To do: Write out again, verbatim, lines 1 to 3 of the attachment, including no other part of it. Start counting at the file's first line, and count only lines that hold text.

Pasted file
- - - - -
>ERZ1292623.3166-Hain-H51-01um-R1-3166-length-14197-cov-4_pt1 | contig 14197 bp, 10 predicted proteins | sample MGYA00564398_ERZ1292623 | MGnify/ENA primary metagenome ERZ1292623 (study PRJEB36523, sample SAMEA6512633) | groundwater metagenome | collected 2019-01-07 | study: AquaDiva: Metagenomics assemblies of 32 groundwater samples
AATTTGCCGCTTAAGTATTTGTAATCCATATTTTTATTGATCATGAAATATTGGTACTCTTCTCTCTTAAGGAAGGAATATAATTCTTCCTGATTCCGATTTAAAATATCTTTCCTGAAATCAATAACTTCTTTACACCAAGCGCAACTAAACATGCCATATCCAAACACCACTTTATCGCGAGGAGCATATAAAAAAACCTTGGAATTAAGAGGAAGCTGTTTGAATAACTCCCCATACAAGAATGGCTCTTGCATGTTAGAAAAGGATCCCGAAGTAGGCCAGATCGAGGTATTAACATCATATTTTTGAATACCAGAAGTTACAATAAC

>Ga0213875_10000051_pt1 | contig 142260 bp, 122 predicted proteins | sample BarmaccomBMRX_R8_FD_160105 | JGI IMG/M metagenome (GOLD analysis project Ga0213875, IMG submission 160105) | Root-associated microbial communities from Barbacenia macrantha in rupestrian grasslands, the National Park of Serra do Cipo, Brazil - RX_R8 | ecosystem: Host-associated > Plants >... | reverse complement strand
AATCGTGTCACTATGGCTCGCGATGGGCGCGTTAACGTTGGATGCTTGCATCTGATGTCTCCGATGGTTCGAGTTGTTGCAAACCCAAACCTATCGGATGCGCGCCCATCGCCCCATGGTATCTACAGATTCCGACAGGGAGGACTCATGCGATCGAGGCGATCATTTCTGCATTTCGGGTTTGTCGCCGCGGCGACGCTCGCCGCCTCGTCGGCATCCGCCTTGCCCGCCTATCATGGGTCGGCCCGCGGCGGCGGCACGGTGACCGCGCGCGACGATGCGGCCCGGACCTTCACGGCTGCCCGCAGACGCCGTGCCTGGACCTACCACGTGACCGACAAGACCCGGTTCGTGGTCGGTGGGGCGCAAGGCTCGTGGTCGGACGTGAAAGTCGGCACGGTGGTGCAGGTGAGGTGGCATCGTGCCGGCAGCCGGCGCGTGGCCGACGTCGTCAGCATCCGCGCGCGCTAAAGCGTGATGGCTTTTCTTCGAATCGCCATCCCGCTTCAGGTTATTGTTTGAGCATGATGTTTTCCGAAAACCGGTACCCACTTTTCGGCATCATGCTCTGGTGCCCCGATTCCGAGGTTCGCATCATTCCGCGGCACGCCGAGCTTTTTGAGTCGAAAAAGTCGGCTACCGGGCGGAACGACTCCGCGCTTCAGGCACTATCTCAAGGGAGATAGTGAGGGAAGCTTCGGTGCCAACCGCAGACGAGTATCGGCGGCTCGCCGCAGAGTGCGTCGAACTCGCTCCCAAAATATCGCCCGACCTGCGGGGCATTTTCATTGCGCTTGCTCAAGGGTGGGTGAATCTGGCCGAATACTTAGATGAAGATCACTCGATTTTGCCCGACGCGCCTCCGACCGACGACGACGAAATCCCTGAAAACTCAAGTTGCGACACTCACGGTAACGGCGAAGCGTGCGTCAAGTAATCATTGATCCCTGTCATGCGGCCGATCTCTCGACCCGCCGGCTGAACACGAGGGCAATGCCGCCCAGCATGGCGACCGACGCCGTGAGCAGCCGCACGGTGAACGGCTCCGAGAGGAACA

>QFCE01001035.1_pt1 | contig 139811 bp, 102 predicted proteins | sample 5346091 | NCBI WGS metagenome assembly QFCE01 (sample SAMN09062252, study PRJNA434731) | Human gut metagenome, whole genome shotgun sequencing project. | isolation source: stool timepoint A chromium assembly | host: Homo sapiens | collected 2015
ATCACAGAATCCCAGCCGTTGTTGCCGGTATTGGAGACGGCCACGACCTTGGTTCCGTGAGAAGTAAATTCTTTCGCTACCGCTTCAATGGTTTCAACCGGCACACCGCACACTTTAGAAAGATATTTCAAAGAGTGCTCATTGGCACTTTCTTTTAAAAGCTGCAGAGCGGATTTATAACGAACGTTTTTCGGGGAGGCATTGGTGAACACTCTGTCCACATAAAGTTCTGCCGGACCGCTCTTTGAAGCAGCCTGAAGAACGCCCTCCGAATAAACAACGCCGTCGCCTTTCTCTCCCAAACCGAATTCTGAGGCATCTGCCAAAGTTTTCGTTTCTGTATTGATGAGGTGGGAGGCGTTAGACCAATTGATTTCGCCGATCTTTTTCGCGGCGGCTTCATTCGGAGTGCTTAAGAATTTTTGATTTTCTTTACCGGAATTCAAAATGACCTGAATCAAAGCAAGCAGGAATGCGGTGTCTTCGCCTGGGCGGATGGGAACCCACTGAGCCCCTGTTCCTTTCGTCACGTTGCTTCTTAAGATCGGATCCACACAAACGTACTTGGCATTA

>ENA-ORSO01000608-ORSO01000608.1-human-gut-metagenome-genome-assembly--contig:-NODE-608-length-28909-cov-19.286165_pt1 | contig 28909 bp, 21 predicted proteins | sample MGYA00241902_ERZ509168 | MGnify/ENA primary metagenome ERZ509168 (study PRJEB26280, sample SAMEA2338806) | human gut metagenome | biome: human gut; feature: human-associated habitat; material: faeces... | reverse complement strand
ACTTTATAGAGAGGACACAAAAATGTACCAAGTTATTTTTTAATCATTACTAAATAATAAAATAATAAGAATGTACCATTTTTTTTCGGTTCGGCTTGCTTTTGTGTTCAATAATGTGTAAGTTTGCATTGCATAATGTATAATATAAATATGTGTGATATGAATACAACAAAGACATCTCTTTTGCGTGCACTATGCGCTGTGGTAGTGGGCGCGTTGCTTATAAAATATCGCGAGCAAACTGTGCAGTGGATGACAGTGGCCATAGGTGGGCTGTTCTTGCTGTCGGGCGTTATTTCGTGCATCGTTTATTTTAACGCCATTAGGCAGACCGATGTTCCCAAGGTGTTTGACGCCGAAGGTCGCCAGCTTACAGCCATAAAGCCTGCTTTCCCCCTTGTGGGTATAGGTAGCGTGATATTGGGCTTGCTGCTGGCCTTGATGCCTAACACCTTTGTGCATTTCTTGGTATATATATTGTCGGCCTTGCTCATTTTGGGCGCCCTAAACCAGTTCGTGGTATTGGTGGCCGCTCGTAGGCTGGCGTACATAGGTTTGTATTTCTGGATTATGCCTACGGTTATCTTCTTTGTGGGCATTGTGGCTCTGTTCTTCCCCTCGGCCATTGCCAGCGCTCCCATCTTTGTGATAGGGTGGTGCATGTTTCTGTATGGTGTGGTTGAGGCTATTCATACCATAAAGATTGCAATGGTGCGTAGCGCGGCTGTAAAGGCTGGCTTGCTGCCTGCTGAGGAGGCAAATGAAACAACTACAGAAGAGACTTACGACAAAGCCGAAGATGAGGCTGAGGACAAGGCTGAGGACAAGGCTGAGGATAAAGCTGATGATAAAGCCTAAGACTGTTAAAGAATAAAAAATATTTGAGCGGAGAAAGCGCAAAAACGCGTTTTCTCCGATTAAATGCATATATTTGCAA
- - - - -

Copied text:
>ERZ1292623.3166-Hain-H51-01um-R1-3166-length-14197-cov-4_pt1 | contig 14197 bp, 10 predicted proteins | sample MGYA00564398_ERZ1292623 | MGnify/ENA primary metagenome ERZ1292623 (study PRJEB36523, sample SAMEA6512633) | groundwater metagenome | collected 2019-01-07 | study: AquaDiva: Metagenomics assemblies of 32 groundwater samples
AATTTGCCGCTTAAGTATTTGTAATCCATATTTTTATTGATCATGAAATATTGGTACTCTTCTCTCTTAAGGAAGGAATATAATTCTTCCTGATTCCGATTTAAAATATCTTTCCTGAAATCAATAACTTCTTTACACCAAGCGCAACTAAACATGCCATATCCAAACACCACTTTATCGCGAGGAGCATATAAAAAAACCTTGGAATTAAGAGGAAGCTGTTTGAATAACTCCCCATACAAGAATGGCTCTTGCATGTTAGAAAAGGATCCCGAAGTAGGCCAGATCGAGGTATTAACATCATATTTTTGAATACCAGAAGTTACAATAAC

>Ga0213875_10000051_pt1 | contig 142260 bp, 122 predicted proteins | sample BarmaccomBMRX_R8_FD_160105 | JGI IMG/M metagenome (GOLD analysis project Ga0213875, IMG submission 160105) | Root-associated microbial communities from Barbacenia macrantha in rupestrian grasslands, the National Park of Serra do Cipo, Brazil - RX_R8 | ecosystem: Host-associated > Plants >... | reverse complement strand